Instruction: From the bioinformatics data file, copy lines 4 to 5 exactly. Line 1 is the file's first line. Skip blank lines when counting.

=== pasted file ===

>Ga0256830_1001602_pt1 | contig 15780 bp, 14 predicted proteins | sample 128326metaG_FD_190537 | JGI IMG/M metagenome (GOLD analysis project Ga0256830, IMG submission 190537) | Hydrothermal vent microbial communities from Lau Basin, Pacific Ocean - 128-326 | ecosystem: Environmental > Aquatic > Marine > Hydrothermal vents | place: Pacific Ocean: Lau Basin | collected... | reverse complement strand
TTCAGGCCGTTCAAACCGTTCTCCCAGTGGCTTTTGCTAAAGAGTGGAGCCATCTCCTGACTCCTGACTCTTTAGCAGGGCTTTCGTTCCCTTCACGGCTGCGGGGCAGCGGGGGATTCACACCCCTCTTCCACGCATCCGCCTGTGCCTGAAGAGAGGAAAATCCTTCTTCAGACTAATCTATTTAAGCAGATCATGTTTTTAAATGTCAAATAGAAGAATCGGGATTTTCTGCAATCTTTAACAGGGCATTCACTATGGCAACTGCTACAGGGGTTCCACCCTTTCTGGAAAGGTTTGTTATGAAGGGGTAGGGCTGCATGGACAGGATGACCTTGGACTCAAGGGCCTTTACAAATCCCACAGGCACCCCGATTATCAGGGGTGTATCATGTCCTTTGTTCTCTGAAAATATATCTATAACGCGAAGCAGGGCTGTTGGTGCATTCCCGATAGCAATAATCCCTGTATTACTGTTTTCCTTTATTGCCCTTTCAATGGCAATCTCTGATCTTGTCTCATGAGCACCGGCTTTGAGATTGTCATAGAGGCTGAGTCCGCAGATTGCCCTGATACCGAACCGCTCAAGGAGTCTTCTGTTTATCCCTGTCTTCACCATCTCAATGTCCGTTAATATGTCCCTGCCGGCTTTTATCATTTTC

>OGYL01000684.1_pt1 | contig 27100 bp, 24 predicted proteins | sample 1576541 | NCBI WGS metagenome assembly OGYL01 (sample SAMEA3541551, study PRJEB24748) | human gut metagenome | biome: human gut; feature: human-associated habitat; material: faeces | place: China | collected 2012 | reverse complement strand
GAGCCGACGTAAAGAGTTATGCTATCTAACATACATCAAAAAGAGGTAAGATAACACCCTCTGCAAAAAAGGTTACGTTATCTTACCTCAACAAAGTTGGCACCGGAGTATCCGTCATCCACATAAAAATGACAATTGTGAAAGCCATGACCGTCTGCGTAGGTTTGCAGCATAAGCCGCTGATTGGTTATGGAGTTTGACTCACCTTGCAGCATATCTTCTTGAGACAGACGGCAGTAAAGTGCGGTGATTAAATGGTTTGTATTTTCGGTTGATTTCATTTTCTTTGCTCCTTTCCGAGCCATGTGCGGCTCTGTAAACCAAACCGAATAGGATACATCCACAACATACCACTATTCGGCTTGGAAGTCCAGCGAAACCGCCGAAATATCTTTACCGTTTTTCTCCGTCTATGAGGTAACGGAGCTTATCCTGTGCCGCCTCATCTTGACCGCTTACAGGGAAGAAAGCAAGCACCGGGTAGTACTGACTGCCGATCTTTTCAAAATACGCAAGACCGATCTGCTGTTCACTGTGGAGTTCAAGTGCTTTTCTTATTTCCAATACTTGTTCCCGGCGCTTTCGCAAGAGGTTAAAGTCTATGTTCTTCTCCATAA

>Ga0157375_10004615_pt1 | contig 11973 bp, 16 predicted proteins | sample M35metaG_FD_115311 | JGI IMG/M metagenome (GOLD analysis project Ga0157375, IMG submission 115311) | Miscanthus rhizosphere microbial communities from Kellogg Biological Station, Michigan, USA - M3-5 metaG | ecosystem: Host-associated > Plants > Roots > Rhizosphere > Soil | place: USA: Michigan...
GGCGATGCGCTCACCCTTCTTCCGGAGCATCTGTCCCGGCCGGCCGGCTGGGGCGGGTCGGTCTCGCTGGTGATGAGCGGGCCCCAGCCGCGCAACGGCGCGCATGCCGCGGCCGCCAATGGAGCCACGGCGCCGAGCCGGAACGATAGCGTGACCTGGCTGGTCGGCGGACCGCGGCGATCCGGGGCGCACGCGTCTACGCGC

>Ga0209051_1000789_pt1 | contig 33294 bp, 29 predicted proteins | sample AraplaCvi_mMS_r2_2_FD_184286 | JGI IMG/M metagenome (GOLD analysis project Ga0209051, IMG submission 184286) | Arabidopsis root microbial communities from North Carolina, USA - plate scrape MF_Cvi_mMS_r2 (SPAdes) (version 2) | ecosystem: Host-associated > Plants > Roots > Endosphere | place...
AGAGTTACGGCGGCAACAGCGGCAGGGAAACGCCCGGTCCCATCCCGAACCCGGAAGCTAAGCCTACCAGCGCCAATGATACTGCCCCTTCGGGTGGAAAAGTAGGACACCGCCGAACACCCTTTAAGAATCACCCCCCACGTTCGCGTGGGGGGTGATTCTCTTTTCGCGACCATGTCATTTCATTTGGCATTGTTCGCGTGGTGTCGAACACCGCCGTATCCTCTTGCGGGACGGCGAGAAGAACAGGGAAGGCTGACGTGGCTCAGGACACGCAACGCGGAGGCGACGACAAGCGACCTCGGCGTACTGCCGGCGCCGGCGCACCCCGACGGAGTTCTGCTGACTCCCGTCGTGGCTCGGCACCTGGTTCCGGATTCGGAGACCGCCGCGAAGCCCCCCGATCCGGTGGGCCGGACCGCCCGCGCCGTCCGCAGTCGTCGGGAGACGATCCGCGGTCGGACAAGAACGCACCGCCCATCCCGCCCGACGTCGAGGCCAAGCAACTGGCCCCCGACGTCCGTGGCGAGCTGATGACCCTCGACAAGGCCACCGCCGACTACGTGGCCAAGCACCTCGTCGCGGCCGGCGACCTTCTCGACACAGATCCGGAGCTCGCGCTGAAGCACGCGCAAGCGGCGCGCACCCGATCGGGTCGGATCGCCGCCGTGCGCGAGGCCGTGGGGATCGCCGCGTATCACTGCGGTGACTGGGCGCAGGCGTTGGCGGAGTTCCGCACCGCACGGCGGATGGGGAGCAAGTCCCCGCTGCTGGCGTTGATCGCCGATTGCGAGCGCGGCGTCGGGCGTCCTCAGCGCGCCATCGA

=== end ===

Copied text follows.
GAGCCGACGTAAAGAGTTATGCTATCTAACATACATCAAAAAGAGGTAAGATAACACCCTCTGCAAAAAAGGTTACGTTATCTTACCTCAACAAAGTTGGCACCGGAGTATCCGTCATCCACATAAAAATGACAATTGTGAAAGCCATGACCGTCTGCGTAGGTTTGCAGCATAAGCCGCTGATTGGTTATGGAGTTTGACTCACCTTGCAGCATATCTTCTTGAGACAGACGGCAGTAAAGTGCGGTGATTAAATGGTTTGTATTTTCGGTTGATTTCATTTTCTTTGCTCCTTTCCGAGCCATGTGCGGCTCTGTAAACCAAACCGAATAGGATACATCCACAACATACCACTATTCGGCTTGGAAGTCCAGCGAAACCGCCGAAATATCTTTACCGTTTTTCTCCGTCTATGAGGTAACGGAGCTTATCCTGTGCCGCCTCATCTTGACCGCTTACAGGGAAGAAAGCAAGCACCGGGTAGTACTGACTGCCGATCTTTTCAAAATACGCAAGACCGATCTGCTGTTCACTGTGGAGTTCAAGTGCTTTTCTTATTTCCAATACTTGTTCCCGGCGCTTTCGCAAGAGGTTAAAGTCTATGTTCTTCTCCATAA

>Ga0157375_10004615_pt1 | contig 11973 bp, 16 predicted proteins | sample M35metaG_FD_115311 | JGI IMG/M metagenome (GOLD analysis project Ga0157375, IMG submission 115311) | Miscanthus rhizosphere microbial communities from Kellogg Biological Station, Michigan, USA - M3-5 metaG | ecosystem: Host-associated > Plants > Roots > Rhizosphere > Soil | place: USA: Michigan...